Donald Trump’s lone wolf mentality towards foreign policy has become a detrimental issue for the United States. President Trump has goaded our enemies with dramatized negotiations without sticking to promises. The administration has lost the faith of our allies by focusing energies on twitter and fruitless trade wars. He has allowed tensions to worsen when he pulls out of global promises. His international track record is crucial. This may be why President Trump had the limelight at the G7 gathering past week.

For starters, President Trump shocked the international world when he openly expressed regret over the escalating trade war with China. “I have second thoughts about everything,” he said. Later his aides walked that comment back, reiterating that Trump’s only regret was not placing higher tariffs on Chinese goods. White House press secretary Stephanie Grisham later issued a statement. “This morning in the (meeting) with the UK, the president was asked if he had ‘any second thought on escalating the trade war with China. His answer has been greatly misinterpreted. President Trump responded in the affirmative — because he regrets not raising the tariffs higher.” However, a transcript of Trump’s back and forth with journalists clarifies that Trump was questioned on three separate occasions whether he had any regrets on the trade tensions with China. During each instance, Trump indicated that he did have regrets. That being said, the U.S. will apparently sign a new trade agreement with Japan at an upcoming NATO meeting and talks are back on with Beijing. Stocks are predicted to rise as Japan and China trade optimism will ease investors’ concerns about economic instability caused by tariffs.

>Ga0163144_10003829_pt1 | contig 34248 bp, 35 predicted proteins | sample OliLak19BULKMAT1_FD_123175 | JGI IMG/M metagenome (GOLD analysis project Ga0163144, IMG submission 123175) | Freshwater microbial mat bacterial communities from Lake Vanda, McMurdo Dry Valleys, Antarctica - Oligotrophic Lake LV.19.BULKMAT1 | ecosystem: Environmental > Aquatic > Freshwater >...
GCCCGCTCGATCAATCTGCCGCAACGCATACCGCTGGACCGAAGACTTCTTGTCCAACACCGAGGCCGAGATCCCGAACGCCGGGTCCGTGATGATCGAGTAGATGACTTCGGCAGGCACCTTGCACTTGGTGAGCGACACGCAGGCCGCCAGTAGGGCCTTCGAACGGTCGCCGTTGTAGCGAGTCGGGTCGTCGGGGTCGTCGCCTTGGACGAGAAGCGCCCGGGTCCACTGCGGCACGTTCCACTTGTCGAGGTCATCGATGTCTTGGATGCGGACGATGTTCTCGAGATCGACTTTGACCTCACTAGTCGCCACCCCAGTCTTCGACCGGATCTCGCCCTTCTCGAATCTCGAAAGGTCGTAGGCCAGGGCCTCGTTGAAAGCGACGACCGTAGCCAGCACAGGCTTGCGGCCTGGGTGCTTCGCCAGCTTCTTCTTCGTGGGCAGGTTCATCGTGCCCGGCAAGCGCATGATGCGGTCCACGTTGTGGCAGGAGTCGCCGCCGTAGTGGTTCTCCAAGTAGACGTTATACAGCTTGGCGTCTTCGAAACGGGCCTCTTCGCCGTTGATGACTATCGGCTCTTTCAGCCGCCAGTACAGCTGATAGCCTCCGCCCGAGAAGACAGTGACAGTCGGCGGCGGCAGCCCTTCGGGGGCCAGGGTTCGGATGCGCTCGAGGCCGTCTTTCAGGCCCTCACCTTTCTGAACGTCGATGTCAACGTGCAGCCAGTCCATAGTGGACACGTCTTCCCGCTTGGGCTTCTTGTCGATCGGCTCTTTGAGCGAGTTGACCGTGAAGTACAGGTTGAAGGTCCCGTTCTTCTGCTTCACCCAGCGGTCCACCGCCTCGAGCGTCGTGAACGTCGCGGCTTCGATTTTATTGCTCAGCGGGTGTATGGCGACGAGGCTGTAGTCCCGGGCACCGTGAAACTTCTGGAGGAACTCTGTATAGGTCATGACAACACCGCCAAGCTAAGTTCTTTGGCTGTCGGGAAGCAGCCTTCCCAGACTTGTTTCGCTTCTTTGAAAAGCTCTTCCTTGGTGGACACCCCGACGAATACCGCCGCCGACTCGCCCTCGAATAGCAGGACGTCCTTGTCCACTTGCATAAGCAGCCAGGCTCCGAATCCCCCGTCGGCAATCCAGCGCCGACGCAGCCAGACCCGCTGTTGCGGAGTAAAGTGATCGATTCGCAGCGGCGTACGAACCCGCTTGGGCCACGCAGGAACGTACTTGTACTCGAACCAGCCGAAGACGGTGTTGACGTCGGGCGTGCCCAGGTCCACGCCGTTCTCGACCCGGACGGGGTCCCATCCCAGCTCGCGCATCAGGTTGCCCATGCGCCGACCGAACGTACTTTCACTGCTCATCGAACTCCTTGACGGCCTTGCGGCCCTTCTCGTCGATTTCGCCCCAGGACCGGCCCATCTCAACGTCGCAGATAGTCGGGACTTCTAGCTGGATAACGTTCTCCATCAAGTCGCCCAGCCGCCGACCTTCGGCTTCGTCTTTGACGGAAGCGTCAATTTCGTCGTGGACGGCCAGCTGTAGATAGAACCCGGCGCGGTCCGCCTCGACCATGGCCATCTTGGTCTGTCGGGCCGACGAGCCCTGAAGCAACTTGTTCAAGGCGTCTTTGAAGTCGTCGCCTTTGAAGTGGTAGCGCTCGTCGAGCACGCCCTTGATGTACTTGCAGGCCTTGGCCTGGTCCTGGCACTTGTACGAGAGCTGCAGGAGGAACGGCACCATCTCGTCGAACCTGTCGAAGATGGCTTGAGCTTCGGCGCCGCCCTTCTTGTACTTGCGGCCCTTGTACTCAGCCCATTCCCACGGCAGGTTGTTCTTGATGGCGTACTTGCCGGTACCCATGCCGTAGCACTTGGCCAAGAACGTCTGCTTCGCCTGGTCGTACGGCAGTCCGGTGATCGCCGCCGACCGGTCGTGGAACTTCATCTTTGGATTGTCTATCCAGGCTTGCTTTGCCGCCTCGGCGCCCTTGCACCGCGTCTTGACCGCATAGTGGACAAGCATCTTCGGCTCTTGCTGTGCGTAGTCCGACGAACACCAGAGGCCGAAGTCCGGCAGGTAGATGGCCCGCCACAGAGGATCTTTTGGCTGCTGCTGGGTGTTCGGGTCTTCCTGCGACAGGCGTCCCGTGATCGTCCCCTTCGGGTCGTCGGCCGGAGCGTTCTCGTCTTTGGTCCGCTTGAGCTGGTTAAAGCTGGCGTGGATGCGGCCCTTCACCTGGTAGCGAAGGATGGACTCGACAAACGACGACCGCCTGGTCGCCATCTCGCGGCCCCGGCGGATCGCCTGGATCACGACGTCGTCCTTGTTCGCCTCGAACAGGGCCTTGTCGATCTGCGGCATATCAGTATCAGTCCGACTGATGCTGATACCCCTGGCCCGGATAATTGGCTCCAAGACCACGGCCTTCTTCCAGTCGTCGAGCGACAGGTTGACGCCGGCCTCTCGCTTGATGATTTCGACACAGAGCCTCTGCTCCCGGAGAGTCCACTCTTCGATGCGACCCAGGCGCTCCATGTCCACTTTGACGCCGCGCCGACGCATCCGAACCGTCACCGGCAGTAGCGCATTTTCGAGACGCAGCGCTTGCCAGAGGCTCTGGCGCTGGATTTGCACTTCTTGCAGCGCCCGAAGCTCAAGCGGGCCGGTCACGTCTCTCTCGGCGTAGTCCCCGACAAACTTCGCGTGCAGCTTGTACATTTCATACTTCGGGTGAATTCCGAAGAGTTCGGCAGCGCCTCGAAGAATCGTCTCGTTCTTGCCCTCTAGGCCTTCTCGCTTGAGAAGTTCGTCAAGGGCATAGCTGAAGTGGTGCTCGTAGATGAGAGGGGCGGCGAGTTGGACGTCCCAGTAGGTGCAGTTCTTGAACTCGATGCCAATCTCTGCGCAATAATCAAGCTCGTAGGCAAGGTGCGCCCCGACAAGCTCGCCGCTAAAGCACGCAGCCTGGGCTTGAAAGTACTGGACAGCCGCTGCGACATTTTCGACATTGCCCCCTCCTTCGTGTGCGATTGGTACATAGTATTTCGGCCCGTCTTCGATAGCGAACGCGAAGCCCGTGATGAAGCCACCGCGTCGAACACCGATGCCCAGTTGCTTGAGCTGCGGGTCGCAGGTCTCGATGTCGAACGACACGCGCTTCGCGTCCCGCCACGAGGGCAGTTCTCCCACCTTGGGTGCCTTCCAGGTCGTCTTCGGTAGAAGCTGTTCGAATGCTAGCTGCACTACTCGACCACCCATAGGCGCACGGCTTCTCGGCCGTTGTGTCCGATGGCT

The President expressed on multiple occasions that he would like Russia to rejoin the G7. Russia was removed from attending these summit meetings when it annexed Crimea several years ago. Since, the Russian government has displayed more aggression toward the Ukraine. Russia will not be welcome to attend unless all member nations agree on their return. This invitation is highly unlikely as Russia would have to reverse its annexation of Ukraine. Many international leaders were taken aback when Trump pushed for Russia’s attendance at summits in the future. The President denied Russia’s responsibility in the past and instead cast blame on former President Barack Obama for Russia’s violation of international law, expressing his sympathies for Putin.